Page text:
The early morning of Sunday June 3rd, 2018, Dennis Patrick Barrett – residing in Apex, NC, passed away at the age of 81 after a long and valiant struggle with an insidious pulmonary ailment.
Dennis was born on July 21st, 1936 in St. Paul, MN to George T. and Helen Barrett (nee Roan); the youngest of two older siblings – Timothy and Mary Ann. A Native American Tlingit Indian by heritage, Dennis was raised on various Navajo Reservations across the Pacific Northwest, Arizona, and New Mexico. He attended Catholic schools across these reservations, eventually joining the Franciscan Order, with an early passion and calling to pursue Priesthood. He is fondly remembered by his dear friend Father Dennet Jung, who Dennis was fortunate to have by his side as he departed this world. He was an avid sportsman, with keen interest and passion for baseball – developing near professional-level skills by the time he started his college years. Dennis graduated from the University of Portland (B.A., 1959) and the University of Southern California (M.P.A., 1966). He received his honorary Ph.D. from University of Portland in 1996. Prior to starting his diplomatic career, he also served in the United States Army.
Dennis would fondly recall all the interesting, and sometimes dangerous, short-term jobs he held while putting himself through school – from deftly (and to the surprise of the owner, profitably) manning a hot-dog stand at the local baseball stadium, to pulling in heavy nets and cages on a rickety boat in brutally-cold Alaskan sea; no job was too small or dangerous to get in the way of achieving his goals. This tenacity served him well when he made his way to Washington, DC, where he made several hundred copies of his resume and flooded the mailboxes at the Department of State. His determination was rewarded with a call, pleading with him to stop clogging the internal mail at the State – and kindly come in for an interview; and rest, as they say, is history. Dennis, in service of his beloved country since 1960, served in some of the most difficult regions of the world – ensuring that United States’ aid to deserving countries was spent appropriately, and accounted for. Dennis succeeded in germinating, or nurturing, democracies in countries like Pakistan, Nigeria, South Korea, Philippines, South Africa, and Madagascar. When necessary, he adroitly shifted his ‘soft-touch’ diplomacy to a resolute stance – achieving results demanded by the American citizens. Dennis considered effectuating the breakup of South African Apartheid, and playing a seminal role in the release of Nelson Mandela as one of his crowning diplomatic achievements. Another of Dennis’ major achievements was his invitation to, and subsequent establishment of, the United States Peace Corp offices in Madagascar.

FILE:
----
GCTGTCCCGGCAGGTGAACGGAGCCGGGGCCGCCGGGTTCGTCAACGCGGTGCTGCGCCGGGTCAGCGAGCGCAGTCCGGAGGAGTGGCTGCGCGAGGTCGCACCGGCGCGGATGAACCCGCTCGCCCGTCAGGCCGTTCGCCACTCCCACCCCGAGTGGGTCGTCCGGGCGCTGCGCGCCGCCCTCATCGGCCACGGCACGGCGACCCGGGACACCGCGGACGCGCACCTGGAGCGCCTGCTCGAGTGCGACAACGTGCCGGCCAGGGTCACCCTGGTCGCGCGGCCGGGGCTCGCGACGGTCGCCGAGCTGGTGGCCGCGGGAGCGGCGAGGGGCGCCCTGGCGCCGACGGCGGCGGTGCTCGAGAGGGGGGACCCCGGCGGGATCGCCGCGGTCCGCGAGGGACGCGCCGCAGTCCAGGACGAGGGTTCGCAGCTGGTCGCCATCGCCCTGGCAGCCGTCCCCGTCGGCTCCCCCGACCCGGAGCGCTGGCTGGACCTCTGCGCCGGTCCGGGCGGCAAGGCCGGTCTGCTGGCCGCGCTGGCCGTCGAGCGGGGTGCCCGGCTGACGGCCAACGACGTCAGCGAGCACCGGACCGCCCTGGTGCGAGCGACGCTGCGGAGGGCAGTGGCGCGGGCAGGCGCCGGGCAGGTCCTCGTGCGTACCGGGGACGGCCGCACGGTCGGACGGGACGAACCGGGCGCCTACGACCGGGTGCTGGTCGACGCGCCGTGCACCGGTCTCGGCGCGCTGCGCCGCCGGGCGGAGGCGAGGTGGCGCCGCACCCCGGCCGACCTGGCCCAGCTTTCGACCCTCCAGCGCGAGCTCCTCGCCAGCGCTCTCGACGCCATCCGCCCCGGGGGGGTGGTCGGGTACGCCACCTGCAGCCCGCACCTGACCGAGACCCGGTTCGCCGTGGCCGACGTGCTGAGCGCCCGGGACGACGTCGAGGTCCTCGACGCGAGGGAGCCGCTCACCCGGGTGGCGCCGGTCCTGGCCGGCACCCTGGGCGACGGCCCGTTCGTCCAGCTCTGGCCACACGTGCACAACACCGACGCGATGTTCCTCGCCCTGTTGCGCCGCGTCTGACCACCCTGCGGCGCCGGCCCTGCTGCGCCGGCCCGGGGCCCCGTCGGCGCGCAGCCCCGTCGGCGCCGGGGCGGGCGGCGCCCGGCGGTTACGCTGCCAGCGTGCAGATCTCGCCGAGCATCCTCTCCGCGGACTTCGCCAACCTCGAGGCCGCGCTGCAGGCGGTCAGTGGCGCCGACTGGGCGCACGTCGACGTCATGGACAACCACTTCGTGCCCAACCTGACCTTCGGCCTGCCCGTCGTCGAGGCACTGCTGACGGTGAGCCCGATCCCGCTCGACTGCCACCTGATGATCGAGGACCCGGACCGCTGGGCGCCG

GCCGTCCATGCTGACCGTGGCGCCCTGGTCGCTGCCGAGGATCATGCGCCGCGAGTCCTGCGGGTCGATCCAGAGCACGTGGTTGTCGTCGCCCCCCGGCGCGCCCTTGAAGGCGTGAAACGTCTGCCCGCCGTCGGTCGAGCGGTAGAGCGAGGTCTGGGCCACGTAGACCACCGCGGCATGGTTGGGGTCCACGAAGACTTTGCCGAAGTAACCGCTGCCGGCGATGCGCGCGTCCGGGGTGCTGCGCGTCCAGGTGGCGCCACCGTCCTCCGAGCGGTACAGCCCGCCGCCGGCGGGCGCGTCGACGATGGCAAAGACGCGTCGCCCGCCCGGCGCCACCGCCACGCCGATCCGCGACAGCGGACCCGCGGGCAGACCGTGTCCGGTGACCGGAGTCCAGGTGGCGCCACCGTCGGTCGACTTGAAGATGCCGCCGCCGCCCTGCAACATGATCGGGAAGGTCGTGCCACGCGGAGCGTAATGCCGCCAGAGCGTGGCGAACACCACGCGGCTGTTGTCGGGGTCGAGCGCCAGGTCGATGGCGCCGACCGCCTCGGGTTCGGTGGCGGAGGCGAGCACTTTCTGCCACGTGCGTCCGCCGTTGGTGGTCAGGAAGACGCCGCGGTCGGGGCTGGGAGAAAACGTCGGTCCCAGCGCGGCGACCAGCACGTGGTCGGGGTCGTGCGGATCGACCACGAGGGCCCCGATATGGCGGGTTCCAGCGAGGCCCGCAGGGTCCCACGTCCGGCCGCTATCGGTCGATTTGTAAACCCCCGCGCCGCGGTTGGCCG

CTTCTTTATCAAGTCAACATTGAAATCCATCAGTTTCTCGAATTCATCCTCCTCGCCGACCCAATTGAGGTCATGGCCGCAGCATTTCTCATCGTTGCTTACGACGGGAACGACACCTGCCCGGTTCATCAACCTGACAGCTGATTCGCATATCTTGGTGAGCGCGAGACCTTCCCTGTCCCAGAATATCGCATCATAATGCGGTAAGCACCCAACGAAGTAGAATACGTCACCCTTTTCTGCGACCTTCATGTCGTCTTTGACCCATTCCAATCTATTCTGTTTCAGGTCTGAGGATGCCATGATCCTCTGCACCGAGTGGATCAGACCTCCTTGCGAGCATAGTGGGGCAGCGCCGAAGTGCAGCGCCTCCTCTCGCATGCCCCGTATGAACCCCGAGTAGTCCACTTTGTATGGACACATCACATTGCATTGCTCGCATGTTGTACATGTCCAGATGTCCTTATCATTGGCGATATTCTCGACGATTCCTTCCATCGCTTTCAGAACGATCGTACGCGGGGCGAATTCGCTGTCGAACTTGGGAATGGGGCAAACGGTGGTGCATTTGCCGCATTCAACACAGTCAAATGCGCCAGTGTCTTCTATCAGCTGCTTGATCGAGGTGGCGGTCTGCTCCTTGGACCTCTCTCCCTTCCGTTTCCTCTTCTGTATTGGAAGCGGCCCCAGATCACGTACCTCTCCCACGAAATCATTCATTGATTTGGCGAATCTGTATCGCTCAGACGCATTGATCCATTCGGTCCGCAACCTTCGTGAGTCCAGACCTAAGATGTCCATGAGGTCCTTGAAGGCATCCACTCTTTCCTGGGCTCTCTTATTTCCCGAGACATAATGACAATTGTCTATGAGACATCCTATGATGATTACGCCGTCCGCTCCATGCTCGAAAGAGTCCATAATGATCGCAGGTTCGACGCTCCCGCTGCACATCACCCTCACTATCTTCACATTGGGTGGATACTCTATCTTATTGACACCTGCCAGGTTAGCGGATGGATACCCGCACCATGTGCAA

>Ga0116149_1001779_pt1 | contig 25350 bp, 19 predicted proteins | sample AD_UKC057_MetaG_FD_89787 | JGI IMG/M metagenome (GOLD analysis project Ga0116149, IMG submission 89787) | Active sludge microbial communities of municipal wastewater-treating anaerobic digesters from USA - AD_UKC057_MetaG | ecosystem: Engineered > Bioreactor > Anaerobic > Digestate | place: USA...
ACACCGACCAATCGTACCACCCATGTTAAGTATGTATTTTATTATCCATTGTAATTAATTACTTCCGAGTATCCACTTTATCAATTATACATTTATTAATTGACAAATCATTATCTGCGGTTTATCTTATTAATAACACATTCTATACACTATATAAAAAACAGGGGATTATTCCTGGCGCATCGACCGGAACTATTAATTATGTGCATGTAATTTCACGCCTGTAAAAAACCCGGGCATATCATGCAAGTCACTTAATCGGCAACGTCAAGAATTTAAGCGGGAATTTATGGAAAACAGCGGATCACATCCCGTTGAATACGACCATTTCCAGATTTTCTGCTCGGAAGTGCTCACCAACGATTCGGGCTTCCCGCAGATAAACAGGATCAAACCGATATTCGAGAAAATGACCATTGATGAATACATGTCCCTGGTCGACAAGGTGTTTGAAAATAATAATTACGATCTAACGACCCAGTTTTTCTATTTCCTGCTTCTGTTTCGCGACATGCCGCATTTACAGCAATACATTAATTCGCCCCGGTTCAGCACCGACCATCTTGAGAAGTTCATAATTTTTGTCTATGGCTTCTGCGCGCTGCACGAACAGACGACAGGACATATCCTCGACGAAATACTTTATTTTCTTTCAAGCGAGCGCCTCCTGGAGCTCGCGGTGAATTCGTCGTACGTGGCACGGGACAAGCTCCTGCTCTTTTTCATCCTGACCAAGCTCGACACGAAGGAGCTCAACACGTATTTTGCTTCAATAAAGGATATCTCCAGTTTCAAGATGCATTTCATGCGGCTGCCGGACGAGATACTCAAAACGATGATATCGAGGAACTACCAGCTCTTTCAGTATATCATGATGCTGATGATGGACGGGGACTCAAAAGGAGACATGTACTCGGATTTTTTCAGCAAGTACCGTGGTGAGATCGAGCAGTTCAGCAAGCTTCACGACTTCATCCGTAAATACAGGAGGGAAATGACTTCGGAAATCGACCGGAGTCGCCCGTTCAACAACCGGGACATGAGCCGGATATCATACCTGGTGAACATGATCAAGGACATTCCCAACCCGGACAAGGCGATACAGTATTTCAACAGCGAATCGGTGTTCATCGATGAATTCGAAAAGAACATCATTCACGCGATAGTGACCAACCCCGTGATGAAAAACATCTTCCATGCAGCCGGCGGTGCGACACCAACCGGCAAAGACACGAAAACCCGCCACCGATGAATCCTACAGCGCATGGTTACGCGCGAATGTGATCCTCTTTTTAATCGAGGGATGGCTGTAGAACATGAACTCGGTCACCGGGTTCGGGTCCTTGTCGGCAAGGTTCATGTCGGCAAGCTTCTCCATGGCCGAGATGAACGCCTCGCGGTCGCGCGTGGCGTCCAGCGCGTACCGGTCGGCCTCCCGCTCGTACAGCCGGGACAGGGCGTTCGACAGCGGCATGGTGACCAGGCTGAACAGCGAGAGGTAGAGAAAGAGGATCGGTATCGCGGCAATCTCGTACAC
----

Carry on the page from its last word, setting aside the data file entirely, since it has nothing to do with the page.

Dennis, a consummate Career Officer with the U.S. Agency for International Development – USAID and United States Department of State, concluded his long and distinguished career serving American interest and values across the developing world as the Ambassador Extraordinaire and Plenipotentiary for the Democratic Republic of Madagascar.
Dennis, over the course of his service with the USAID and the State, received numerous awards from the U.S. Government and Governments of Nigeria, South Africa, and the Philippines. He was also awarded the Order of National Commander by the Government of Madagascar, which was the first time this Order had ever been conferred on a foreigner.
Dennis married the love of his life, Rosemary (Rosie) Barrett (nee Sumner), on December 22nd, 1988 in South Africa – who, until his final breath, remained vigilant by his side.
In an interview with the Portland Magazine, published by his Alma Mater, Dennis noted that “… I like to believe that we never lost faith in the fundamental goodness of people and their hope for freedom.” In many ways, these words serve as the coda for Dennis’ resplendent life.